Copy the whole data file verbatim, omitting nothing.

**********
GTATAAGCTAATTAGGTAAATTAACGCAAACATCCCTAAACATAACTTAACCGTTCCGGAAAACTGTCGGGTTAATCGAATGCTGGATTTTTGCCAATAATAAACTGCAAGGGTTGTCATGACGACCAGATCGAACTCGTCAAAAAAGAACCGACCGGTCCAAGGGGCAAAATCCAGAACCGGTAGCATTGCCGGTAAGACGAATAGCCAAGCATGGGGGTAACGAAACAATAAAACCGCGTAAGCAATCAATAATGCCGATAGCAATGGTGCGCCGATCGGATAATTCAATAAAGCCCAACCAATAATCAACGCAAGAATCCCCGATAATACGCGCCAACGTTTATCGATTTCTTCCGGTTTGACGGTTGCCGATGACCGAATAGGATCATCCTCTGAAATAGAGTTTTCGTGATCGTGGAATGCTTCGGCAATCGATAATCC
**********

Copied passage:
GTATAAGCTAATTAGGTAAATTAACGCAAACATCCCTAAACATAACTTAACCGTTCCGGAAAACTGTCGGGTTAATCGAATGCTGGATTTTTGCCAATAATAAACTGCAAGGGTTGTCATGACGACCAGATCGAACTCGTCAAAAAAGAACCGACCGGTCCAAGGGGCAAAATCCAGAACCGGTAGCATTGCCGGTAAGACGAATAGCCAAGCATGGGGGTAACGAAACAATAAAACCGCGTAAGCAATCAATAATGCCGATAGCAATGGTGCGCCGATCGGATAATTCAATAAAGCCCAACCAATAATCAACGCAAGAATCCCCGATAATACGCGCCAACGTTTATCGATTTCTTCCGGTTTGACGGTTGCCGATGACCGAATAGGATCATCCTCTGAAATAGAGTTTTCGTGATCGTGGAATGCTTCGGCAATCGATAATCC